dmoney has a solid and valid point at the end there, in that certain teams are allowed to be more innovative than others, such as doing dhaang swings, or bringing out a girl during an all guys routine, etc. i made a subtle jab at it in our joke pao bhangra interviews video, with the whole nachdi jawani copying geneseo bhangra in regards to doing bhangra to reggaeton, but its a true fact. the bhangra community, actually let me rephrase, pol community, has intense double standards. its the main reason that this forum was necessary to be made, to hopefully eliminate the outside, non team, influences, and we can discuss amongst ourselves what's halal or not haha.
 

Nevin

New Member
Messages
3
i think i ought to clarify what i mean as proper bhangra.

I use the term proper simply as a way of gaging the relative similarity to root form bhangra which is pre partition, when bhangra was a communal, folk affair accessible to any villager who cared to participate. (not saying this is 'normal' bhangra, im just saying its an adequate way to measure the elusive traditionality concept we are trying to pin down). now by this gauge it is easy to see that most teams in NA and certainly many teams in India do not conform to the idea of a 'proper' bhangra.

The reason I choose to use pre-partition bhangra (and i understand im using bhangra as an umbrella term as it has come to be seen) is because i feel as if the essence of the art form has been lost in its 'evolution' over time. Punjabi folk dances were a way for people to come together, enjoy one another's company, share their happiness and be one as a community. This is the reason why 'standardized' move sets, phumannia, dhamaal, jhummer, were first originated, so as to create a vehicle for people to participate in an activity that was easily accessible to everyone within the community. Today if you take (and im going to use ur routine as an example, dont take it personally but its honestly the best example of what im trying to say and i think you will agree with me on this point) if you take columbias routine and analyze it for the potential communal applicability of your move sets, it doesnt provide, in my mind at least, the type of direct community accessibility that bhangra as an art form is supposed to provide. This is what i fea is the essence of Bhangra which is lost in the NA competitive scene.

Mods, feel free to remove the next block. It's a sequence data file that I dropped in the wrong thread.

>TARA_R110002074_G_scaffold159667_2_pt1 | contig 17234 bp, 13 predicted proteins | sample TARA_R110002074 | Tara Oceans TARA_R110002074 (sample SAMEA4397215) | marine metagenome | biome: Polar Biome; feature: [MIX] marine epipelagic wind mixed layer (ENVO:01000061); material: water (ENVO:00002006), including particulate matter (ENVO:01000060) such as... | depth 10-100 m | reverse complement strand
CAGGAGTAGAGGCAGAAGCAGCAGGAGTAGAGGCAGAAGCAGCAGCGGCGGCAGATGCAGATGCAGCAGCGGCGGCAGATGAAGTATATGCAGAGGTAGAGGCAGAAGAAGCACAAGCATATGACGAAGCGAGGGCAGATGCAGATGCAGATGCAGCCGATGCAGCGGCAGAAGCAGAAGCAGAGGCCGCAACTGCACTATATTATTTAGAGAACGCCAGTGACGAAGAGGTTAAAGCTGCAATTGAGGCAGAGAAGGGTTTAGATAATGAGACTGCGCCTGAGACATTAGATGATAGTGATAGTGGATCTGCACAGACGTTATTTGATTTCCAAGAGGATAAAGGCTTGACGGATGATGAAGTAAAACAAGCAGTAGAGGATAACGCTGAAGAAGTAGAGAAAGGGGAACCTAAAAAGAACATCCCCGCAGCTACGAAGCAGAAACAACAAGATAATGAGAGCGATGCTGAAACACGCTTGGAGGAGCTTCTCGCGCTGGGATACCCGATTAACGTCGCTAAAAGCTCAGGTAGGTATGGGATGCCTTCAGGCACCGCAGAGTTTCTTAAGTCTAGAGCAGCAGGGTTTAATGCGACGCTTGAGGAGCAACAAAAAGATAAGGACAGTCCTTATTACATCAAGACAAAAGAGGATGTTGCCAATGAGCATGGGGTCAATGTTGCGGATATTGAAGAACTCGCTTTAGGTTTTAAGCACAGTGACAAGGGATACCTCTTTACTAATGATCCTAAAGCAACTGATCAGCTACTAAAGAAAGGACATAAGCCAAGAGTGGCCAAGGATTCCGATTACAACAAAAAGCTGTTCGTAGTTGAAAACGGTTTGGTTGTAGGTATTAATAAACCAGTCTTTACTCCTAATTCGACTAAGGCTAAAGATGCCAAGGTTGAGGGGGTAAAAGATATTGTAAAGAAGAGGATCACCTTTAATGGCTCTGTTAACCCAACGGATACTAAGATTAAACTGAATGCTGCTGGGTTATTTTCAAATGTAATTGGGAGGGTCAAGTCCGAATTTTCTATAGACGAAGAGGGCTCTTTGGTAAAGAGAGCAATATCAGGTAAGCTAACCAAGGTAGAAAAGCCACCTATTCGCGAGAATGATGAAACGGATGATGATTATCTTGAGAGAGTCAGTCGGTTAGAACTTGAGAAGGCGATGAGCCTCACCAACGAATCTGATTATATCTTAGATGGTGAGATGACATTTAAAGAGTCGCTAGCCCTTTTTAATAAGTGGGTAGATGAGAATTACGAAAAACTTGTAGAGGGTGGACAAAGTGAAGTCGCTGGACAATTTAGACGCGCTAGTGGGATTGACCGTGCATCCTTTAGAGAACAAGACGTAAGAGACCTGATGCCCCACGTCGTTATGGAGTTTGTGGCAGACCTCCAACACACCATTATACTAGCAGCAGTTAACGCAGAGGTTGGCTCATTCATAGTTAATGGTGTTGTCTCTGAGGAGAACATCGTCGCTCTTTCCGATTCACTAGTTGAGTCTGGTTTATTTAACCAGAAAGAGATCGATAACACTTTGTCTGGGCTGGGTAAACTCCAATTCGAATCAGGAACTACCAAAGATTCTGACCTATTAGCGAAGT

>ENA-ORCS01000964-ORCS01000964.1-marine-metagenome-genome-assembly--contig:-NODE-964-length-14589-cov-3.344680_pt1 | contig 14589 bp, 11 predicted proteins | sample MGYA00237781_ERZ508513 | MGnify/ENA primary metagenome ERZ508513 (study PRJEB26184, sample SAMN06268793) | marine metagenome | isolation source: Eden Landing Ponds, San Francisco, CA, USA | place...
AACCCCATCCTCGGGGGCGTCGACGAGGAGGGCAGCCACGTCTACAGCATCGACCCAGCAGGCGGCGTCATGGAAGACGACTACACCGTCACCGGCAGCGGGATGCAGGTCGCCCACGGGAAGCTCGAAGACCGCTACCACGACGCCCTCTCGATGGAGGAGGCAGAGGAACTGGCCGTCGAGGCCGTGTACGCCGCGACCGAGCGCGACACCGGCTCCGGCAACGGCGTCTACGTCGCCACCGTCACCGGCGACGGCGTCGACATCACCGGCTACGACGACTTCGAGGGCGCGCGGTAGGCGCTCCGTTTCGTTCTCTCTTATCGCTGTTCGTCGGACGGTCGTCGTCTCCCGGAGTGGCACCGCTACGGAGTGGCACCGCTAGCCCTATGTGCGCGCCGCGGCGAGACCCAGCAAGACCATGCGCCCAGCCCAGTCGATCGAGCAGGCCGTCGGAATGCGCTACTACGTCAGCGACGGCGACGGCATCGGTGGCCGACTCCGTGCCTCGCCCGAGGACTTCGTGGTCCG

To me traditionality is the question: How accessible is your bhangra dance to a population that would like to participate?

Dance forms like ballet are meant to be appreciated with a discerning eye, with someone who is knowledgeable about the dance form and its intricacies. bhangra is not supposed to be a discerning art form. It is supposed to be the peoples dance, punjabi folk dance.

Now I can address the issue you raised of the need to spread bhangra to a wider audience, versus perofming routines that (sadly) only resonates with a small hardcore base of knowledgeable fans. My answer to this is that their is a difference between dancing to promote bhangra and dancing to preserve bhangra. In North America and also in Punjab the identity of bhangra as a communal art form has deteriorated immensely as i have already mentioned. It is important to incorporate the folk/communal elements of the dance to preserve this most basic essence of bhangra for the youth, the kids. Not that promotion and preservation need to be mutually exclusive but i feel as if it is a responsibility for each team who claims to be a 'bhangra' team to recognize that performing bhangra comes with some responsibility to both preserve the traditions that laid the foundation of the dance as well as promote it to a wider audience. We must be entertainers as well as educators.

Also Hans, your basketball analogy, while incisive, kind of proves my point. If you take nba basketball or olympic basketball, or street ball. and show it to james naismith. im sure he would be able to jump in and play the game acknowledging the modifications that have been made. But if you showed a drp or a columbia or even most of a vcu or sgpd routine to someone in pre partition punjab, there is a chance that these people may not even recognize the dance at all.

anyway this post has been too long. i would like to say that i am enjoying this discussion. its been a long time since weve been able to discuss bhangra in an intelligent manner with people who can actually spell the words they are typing. hopefully i didnt make any spelling errors.
 

Ashwin

New Member
Messages
23
People are always saying Bhangra is evolving, but I think we need to take a step back for a moment and actually ask ourselves what that means. The performances being put on in North America are changing, but is Bhangra in Punjab changing, especially Bhangra being done in the pindhs? A South Indian who's comprehension of the Punjabi language is limited to a few curse words learned on CU^2's trip to Bruin may not be the right person to evaluate this question, but I'd wager a guess that it hasn't changed significantly.